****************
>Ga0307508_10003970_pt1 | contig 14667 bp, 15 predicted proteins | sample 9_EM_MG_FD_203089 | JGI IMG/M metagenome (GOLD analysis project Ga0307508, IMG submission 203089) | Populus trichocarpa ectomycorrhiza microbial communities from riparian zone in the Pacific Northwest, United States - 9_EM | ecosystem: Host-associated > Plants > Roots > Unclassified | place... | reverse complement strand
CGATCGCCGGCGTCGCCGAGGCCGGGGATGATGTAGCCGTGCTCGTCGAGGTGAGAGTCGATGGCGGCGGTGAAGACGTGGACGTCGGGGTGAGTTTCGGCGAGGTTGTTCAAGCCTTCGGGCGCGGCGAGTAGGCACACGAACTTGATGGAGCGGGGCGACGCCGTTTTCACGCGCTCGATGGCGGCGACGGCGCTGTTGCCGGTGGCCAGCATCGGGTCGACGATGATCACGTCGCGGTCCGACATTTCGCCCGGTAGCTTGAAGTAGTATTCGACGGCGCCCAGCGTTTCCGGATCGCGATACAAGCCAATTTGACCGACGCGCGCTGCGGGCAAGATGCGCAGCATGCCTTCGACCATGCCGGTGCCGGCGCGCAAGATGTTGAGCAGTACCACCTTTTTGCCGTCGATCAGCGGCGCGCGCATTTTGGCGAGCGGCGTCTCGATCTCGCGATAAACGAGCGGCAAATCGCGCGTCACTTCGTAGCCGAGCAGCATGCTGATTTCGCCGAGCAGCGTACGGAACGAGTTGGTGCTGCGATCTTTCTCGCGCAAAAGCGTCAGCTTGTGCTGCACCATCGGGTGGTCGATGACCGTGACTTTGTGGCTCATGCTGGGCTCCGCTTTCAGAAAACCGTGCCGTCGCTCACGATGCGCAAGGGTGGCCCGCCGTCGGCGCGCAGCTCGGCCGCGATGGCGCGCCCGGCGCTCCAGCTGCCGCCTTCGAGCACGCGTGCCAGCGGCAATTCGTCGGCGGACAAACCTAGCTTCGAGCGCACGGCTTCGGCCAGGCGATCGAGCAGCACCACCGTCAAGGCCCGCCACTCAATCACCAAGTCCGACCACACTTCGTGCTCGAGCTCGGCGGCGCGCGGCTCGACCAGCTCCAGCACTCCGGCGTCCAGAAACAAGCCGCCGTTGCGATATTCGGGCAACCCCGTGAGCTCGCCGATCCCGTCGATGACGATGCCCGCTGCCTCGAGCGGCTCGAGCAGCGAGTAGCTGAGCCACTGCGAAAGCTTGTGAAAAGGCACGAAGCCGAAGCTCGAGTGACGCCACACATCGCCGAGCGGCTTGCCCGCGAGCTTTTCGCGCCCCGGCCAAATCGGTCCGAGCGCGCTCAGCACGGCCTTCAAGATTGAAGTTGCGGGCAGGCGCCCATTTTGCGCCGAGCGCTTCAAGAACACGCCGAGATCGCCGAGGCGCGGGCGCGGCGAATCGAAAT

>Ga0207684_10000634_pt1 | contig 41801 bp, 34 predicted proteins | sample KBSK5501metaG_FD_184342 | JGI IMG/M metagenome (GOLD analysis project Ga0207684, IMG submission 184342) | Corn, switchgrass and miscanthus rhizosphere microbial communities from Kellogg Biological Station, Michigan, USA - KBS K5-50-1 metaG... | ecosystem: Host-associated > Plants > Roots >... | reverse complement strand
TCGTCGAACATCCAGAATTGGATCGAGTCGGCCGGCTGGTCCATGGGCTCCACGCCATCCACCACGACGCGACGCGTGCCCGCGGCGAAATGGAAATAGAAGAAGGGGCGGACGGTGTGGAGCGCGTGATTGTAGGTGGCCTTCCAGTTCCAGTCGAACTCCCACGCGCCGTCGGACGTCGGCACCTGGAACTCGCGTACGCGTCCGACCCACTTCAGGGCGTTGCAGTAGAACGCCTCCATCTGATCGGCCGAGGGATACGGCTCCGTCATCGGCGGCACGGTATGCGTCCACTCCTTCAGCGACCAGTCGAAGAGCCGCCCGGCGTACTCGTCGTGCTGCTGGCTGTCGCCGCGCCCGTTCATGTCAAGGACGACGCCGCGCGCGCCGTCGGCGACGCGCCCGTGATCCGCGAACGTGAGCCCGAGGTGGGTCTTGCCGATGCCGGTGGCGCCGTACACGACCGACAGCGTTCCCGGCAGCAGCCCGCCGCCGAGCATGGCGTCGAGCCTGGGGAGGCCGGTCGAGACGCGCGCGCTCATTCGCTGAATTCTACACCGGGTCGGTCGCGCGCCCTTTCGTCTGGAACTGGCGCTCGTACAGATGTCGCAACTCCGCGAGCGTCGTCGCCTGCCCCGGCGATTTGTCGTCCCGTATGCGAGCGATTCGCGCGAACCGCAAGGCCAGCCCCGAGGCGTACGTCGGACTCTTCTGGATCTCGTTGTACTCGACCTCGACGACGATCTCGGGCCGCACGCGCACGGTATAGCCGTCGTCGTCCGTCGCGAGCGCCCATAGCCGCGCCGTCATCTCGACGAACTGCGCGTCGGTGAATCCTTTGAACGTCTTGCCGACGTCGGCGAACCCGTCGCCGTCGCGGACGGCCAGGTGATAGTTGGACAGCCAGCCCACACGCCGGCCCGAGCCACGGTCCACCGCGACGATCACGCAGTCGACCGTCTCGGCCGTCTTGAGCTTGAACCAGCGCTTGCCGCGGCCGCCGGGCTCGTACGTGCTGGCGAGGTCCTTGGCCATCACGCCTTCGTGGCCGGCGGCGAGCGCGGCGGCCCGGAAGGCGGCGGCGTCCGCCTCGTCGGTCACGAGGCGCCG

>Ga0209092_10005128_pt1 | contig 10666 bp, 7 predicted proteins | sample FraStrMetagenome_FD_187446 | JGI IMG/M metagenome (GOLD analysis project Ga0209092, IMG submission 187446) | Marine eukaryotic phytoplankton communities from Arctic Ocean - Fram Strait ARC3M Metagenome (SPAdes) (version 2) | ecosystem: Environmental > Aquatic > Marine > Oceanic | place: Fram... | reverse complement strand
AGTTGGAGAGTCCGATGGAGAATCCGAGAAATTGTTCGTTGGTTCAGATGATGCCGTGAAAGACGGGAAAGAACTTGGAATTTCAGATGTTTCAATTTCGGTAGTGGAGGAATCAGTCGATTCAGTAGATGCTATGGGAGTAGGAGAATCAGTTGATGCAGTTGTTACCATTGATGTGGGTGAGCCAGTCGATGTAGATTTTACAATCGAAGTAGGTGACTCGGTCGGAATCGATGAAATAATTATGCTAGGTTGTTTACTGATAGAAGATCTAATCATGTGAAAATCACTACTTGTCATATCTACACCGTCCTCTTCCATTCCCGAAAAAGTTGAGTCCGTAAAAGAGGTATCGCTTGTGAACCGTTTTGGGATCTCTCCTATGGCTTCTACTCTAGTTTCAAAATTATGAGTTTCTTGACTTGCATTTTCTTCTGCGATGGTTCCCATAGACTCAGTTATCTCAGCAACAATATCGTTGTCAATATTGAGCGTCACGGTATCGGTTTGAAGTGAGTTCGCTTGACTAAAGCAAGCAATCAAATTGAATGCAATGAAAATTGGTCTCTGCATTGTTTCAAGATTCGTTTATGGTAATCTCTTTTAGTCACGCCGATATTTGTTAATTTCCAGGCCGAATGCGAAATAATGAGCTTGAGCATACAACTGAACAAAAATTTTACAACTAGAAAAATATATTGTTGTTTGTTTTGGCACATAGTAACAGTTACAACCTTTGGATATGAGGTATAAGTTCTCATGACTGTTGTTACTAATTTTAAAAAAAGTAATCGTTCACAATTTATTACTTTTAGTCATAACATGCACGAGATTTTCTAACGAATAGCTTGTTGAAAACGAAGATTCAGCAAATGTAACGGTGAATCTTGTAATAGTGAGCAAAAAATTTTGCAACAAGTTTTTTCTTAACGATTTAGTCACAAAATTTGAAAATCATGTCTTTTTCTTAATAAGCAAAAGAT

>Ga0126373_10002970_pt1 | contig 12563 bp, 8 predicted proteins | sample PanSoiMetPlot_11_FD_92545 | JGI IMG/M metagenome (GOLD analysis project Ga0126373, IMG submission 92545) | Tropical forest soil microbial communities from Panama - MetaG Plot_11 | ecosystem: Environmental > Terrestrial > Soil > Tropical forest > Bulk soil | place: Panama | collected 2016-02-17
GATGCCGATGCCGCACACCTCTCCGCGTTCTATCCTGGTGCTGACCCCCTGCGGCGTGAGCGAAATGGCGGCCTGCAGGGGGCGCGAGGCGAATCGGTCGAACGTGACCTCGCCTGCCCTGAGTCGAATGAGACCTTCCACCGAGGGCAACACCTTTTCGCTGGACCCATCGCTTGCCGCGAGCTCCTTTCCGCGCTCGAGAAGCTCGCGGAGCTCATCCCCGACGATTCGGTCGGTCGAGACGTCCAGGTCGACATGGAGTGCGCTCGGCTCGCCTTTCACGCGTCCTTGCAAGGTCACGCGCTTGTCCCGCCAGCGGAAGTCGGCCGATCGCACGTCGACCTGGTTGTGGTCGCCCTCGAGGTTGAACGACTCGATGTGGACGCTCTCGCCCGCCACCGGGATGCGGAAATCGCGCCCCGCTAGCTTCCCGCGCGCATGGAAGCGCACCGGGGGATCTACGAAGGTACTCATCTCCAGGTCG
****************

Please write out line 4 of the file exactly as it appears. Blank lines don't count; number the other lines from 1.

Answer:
TCGTCGAACATCCAGAATTGGATCGAGTCGGCCGGCTGGTCCATGGGCTCCACGCCATCCACCACGACGCGACGCGTGCCCGCGGCGAAATGGAAATAGAAGAAGGGGCGGACGGTGTGGAGCGCGTGATTGTAGGTGGCCTTCCAGTTCCAGTCGAACTCCCACGCGCCGTCGGACGTCGGCACCTGGAACTCGCGTACGCGTCCGACCCACTTCAGGGCGTTGCAGTAGAACGCCTCCATCTGATCGGCCGAGGGATACGGCTCCGTCATCGGCGGCACGGTATGCGTCCACTCCTTCAGCGACCAGTCGAAGAGCCGCCCGGCGTACTCGTCGTGCTGCTGGCTGTCGCCGCGCCCGTTCATGTCAAGGACGACGCCGCGCGCGCCGTCGGCGACGCGCCCGTGATCCGCGAACGTGAGCCCGAGGTGGGTCTTGCCGATGCCGGTGGCGCCGTACACGACCGACAGCGTTCCCGGCAGCAGCCCGCCGCCGAGCATGGCGTCGAGCCTGGGGAGGCCGGTCGAGACGCGCGCGCTCATTCGCTGAATTCTACACCGGGTCGGTCGCGCGCCCTTTCGTCTGGAACTGGCGCTCGTACAGATGTCGCAACTCCGCGAGCGTCGTCGCCTGCCCCGGCGATTTGTCGTCCCGTATGCGAGCGATTCGCGCGAACCGCAAGGCCAGCCCCGAGGCGTACGTCGGACTCTTCTGGATCTCGTTGTACTCGACCTCGACGACGATCTCGGGCCGCACGCGCACGGTATAGCCGTCGTCGTCCGTCGCGAGCGCCCATAGCCGCGCCGTCATCTCGACGAACTGCGCGTCGGTGAATCCTTTGAACGTCTTGCCGACGTCGGCGAACCCGTCGCCGTCGCGGACGGCCAGGTGATAGTTGGACAGCCAGCCCACACGCCGGCCCGAGCCACGGTCCACCGCGACGATCACGCAGTCGACCGTCTCGGCCGTCTTGAGCTTGAACCAGCGCTTGCCGCGGCCGCCGGGCTCGTACGTGCTGGCGAGGTCCTTGGCCATCACGCCTTCGTGGCCGGCGGCGAGCGCGGCGGCCCGGAAGGCGGCGGCGTCCGCCTCGTCGGTCACGAGGCGCCG